The US Supreme Court has rejected the attempt by the state of Arizona to prevent undocumented immigrants who are part of the Deferred Action for Childhood Arrivals (DACA) program, started by President Barack Obama in 2012, from being able to get driver’s licenses.
The justices chose to avoid a fight over the DACA policy for the second time in as many weeks. The court had refused before to hear the appeal by the Trump administration over the injunction preventing them from ending the program, which currently protects around 700,000 young undocumented immigrants, who came to the US as minors, from the threat of deportation. The new case goes back to the creation of the program, when Jan Brewer, then the Governor of Arizona, attempted to block deferred action beneficiaries from being able to get a driver’s license in the state.
Brewer argued that the state was merely enforcing a longstanding policy that saw licenses issued only to legal immigrants. But, the policy was challenged by a group of deferred action recipients, and a federal appeals court agreed with them, ruling that states could not distinguish between different kinds of non-citizens under federal immigration law.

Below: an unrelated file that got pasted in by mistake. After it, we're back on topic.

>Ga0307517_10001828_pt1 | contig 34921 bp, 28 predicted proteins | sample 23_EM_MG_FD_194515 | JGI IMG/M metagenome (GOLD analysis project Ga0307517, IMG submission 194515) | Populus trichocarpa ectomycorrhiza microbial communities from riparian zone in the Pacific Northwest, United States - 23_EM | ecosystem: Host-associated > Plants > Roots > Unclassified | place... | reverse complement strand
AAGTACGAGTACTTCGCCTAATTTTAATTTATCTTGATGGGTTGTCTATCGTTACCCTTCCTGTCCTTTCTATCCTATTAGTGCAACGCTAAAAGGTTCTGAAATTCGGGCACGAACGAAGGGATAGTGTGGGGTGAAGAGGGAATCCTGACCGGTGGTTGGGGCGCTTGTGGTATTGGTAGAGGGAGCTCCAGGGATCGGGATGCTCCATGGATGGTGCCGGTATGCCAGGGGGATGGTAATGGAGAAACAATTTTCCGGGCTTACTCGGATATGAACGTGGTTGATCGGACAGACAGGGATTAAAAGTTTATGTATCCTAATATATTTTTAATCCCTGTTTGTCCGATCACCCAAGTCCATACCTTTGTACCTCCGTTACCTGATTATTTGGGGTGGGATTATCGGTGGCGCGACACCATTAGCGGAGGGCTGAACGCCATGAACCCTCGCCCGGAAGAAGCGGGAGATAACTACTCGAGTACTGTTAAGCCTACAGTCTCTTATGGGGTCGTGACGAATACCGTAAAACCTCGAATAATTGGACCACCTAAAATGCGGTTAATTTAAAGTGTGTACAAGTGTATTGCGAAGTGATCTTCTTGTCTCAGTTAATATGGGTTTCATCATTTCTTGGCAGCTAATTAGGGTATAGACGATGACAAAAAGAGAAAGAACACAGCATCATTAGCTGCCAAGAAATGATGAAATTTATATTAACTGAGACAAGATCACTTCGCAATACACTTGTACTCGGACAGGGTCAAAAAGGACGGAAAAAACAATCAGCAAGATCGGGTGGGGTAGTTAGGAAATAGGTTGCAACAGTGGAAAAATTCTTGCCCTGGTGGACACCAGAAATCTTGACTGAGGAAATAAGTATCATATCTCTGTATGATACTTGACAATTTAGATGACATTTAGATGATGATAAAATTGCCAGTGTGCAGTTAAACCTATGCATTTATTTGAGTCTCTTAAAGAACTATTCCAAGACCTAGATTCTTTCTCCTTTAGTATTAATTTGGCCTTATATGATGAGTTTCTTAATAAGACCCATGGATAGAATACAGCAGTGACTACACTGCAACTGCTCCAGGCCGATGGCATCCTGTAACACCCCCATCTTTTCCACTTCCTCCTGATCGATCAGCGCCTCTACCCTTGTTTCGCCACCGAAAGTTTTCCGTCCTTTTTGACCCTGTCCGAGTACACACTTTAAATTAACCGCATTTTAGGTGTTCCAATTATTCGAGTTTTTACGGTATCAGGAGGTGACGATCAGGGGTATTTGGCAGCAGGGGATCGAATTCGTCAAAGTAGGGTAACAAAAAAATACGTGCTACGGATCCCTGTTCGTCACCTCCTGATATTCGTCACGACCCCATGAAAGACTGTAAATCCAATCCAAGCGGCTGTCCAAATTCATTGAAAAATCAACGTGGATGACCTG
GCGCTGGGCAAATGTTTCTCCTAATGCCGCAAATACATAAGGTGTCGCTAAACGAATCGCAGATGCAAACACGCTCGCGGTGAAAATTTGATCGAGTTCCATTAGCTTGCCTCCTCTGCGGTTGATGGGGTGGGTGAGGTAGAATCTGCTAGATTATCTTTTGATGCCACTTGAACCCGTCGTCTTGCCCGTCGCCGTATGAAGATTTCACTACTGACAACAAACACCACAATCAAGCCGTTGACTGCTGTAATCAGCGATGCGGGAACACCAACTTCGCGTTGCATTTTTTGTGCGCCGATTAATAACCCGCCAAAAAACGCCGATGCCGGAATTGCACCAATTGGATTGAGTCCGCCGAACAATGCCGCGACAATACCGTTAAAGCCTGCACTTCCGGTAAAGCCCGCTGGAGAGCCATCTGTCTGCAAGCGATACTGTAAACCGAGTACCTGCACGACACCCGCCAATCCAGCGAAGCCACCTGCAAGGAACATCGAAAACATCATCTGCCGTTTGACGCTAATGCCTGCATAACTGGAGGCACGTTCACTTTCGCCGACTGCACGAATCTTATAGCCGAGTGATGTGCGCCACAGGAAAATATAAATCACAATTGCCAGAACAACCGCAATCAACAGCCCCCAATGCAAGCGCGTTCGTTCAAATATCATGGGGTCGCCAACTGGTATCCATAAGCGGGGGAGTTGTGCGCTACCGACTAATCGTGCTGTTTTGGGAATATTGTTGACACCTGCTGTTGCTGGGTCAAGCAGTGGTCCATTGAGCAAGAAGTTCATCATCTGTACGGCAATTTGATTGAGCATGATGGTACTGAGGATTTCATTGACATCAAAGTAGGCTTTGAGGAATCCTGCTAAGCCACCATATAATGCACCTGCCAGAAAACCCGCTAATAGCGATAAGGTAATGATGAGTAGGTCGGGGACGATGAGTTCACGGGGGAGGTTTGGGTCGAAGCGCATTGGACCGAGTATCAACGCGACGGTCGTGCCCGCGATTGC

Nebraska rescinded a similar policy in 2015; meaning that Arizona would have been the lone state preventing deferred action recipients from being allowed to have a driver’s license. The Supreme Court had been advised not to take the appeal by the Trump administration, stating that the questions raised by the case had been overtaken by recent events.